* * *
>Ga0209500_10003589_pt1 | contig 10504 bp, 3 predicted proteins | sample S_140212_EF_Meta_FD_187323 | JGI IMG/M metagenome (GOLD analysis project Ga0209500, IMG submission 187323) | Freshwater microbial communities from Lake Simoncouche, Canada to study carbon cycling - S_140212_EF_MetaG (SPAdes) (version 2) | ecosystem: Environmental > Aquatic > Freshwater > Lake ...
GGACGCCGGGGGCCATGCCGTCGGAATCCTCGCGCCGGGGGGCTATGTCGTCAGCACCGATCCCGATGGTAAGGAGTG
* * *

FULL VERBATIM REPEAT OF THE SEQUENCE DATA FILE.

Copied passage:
>Ga0209500_10003589_pt1 | contig 10504 bp, 3 predicted proteins | sample S_140212_EF_Meta_FD_187323 | JGI IMG/M metagenome (GOLD analysis project Ga0209500, IMG submission 187323) | Freshwater microbial communities from Lake Simoncouche, Canada to study carbon cycling - S_140212_EF_MetaG (SPAdes) (version 2) | ecosystem: Environmental > Aquatic > Freshwater > Lake ...
GGACGCCGGGGGCCATGCCGTCGGAATCCTCGCGCCGGGGGGCTATGTCGTCAGCACCGATCCCGATGGTAAGGAGTG